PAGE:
Martin Shkreli faces another lawsuit, this time from insurer, alleging plans to create a monopoly for Daraprim
The notorious “Pharma Bro” Martin Shkreli prompted national outrage in 2015 when he and then-Turing Pharmaceuticals raised the price of Daraprim, the “gold standard” treatment of the parasitic infection toxoplasmosis, from $17.50 to $750 per tablet. Despite this, he was ultimately jailed in 2017 for unrelated securities fraud charges for misleading investors in one of his other companies, Retrophin.
Now, though, a prominent insurance company is taking Shkreli to court over the Daraprim uproar, alleging a scheme to create a monopoly for the drug and block generic competition.
Blue Cross Blue Shield of Minnesota is suing Shkreli and Turing-turned-Vyera Pharmaceuticals over plans to utilize what are known as “resale restrictions,” preventing producers of potential Daraprim generics from obtaining the necessary samples of the drug needed for FDA evaluation.
Shkreli, Vyera and the other defendants named — the Swiss biotech Phoenixus and its CEO Kevin Mulleady — also allegedly tried to buy up all the supply of Daraprim’s active ingredient pyrimethamine, and refused access to the Daraprim sales data needed to determine whether a generic product would be commercially viable.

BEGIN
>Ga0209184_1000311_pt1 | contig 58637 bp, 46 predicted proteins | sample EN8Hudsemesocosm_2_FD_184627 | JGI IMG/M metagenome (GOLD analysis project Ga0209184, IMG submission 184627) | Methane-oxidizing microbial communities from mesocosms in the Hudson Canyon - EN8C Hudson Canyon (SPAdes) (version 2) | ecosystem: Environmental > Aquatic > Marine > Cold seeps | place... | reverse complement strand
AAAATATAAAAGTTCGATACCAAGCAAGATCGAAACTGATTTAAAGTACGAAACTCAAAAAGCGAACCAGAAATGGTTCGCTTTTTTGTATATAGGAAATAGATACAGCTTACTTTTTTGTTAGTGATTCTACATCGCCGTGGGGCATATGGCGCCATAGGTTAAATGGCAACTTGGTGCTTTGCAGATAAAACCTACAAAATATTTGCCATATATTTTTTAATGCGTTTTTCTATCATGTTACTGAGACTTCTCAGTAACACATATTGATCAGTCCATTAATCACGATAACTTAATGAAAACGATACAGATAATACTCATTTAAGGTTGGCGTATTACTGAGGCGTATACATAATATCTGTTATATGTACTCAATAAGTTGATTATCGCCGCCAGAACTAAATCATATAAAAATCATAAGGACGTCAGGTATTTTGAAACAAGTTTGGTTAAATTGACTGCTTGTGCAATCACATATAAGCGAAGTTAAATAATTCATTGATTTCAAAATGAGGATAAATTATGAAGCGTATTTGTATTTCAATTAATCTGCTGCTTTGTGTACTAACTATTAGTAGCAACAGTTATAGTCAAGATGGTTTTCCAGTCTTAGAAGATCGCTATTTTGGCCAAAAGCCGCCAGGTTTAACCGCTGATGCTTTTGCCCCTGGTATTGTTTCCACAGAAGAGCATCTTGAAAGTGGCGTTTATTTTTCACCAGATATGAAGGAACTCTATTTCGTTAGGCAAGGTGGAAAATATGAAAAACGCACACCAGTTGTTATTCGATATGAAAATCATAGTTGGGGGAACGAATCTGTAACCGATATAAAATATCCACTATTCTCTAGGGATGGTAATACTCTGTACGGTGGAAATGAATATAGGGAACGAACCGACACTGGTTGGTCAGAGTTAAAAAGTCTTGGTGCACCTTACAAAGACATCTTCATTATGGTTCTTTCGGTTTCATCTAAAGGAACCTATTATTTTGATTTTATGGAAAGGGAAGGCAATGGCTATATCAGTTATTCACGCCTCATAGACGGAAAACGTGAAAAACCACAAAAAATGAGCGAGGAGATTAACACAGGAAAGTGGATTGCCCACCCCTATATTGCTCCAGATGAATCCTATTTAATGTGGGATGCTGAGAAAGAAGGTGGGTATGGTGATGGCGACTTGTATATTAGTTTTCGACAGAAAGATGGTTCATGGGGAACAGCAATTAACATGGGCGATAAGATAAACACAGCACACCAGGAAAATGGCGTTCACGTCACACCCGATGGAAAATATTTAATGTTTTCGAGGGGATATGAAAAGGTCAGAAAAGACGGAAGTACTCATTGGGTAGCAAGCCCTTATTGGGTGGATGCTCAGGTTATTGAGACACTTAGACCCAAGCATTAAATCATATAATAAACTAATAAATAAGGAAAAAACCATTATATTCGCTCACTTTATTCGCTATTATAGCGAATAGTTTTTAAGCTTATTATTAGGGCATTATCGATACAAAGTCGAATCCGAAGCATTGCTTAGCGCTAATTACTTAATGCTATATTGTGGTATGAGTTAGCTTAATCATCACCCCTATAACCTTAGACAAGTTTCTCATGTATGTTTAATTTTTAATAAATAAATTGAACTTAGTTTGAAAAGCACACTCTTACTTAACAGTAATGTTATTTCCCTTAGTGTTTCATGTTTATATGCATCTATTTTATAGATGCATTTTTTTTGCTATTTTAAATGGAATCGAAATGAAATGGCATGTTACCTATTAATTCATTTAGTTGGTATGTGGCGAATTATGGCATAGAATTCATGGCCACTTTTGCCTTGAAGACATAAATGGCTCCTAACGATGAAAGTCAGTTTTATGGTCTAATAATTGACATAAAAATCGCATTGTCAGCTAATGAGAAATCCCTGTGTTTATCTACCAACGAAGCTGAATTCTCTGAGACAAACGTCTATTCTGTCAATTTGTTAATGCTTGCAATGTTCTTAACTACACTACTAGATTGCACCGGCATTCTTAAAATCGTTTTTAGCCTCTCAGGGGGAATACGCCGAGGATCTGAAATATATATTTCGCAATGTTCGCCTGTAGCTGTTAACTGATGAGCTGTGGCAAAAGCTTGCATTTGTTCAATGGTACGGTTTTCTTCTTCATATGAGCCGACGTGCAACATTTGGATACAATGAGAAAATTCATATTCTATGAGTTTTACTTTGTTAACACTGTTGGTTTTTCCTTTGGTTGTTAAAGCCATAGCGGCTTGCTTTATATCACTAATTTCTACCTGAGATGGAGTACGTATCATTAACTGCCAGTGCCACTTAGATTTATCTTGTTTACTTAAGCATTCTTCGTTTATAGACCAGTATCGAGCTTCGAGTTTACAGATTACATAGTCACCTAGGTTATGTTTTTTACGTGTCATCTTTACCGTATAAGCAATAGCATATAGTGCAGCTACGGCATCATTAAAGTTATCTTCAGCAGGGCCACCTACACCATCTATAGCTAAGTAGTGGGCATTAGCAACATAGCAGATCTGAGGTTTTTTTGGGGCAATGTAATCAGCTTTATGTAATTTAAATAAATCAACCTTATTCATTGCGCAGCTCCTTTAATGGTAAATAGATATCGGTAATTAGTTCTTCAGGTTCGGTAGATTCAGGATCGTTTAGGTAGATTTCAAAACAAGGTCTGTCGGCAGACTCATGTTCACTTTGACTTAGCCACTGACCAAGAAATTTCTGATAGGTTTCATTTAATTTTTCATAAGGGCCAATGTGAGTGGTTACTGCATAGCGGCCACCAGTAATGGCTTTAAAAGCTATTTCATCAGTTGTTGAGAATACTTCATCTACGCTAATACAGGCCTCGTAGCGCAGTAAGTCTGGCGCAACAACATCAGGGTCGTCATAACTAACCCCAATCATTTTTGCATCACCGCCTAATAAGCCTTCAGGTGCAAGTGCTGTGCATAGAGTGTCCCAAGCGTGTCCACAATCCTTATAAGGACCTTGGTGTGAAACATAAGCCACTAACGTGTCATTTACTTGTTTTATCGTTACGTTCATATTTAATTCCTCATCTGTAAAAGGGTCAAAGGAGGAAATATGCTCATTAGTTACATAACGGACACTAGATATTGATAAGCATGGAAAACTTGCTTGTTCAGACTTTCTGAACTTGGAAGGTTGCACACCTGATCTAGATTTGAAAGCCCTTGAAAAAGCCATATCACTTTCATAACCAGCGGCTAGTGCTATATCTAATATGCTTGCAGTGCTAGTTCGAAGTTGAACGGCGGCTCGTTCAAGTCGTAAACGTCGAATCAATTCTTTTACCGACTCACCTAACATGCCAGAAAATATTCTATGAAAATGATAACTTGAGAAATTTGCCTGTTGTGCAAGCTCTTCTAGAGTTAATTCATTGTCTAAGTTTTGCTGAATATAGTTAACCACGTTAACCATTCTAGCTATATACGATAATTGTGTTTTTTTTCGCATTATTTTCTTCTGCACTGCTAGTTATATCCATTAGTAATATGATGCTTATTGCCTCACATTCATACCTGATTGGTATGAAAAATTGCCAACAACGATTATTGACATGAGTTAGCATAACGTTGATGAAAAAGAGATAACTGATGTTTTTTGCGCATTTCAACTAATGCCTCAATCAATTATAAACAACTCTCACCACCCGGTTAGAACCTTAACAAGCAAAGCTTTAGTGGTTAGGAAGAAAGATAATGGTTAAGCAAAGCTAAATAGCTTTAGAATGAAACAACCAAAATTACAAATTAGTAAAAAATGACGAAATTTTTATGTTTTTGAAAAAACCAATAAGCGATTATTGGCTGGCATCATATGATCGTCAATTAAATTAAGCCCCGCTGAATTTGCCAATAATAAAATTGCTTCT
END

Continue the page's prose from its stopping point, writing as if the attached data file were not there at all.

All of this happened, the lawsuit says, while Shkreli made repeated public comments about how Vyera “welcomed” generic competition. Shkreli and the other defendants also hatched their scheme before instituting the price hike, according to the suit.
“Absent Defendants’ anticompetitive and deceptive conduct, multiple generic competitors would have entered the Daraprim market sooner and at lower prices, rendering Defendants’ price hike unsustainable — such that they would not have pursued it in the first place,” the suit says.
Bloomberg was among the first to report on the lawsuit, which was filed last Thursday.
This is not the first suit Shkreli is facing over alleged anti-competitive tactics. In January 2020, the FTC and the state of New York made similar accusations into Shkreli’s activity, and are aiming to bar him and Mulleady from the pharmaceutical industry permanently.
Shkreli also allegedly ran parts of his business while serving his prison sentence using a contraband cell phone and through emails sent via the prison system. The FTC is seeking to render the latter communications as unprivileged, saying the emails took place on monitored prison servers and thereby voiding attorney-client privilege, the regulatory body said last August.
Then in December, Shkreli came under scrutiny again after allegedly trying to manipulate Phoenixus’ board of directors for his own personal gain, handpicking board members he knew would operate in his interests. Phoenixus is the parent company of Vyera, which is also based in Switzerland.
Toxoplasmosis is caused by a parasite most often found in cat stool, and rarely causes symptoms in healthy individuals. But the disease can prove deadly for those with compromised immune systems, such as people with HIV/AIDS and pregnant women.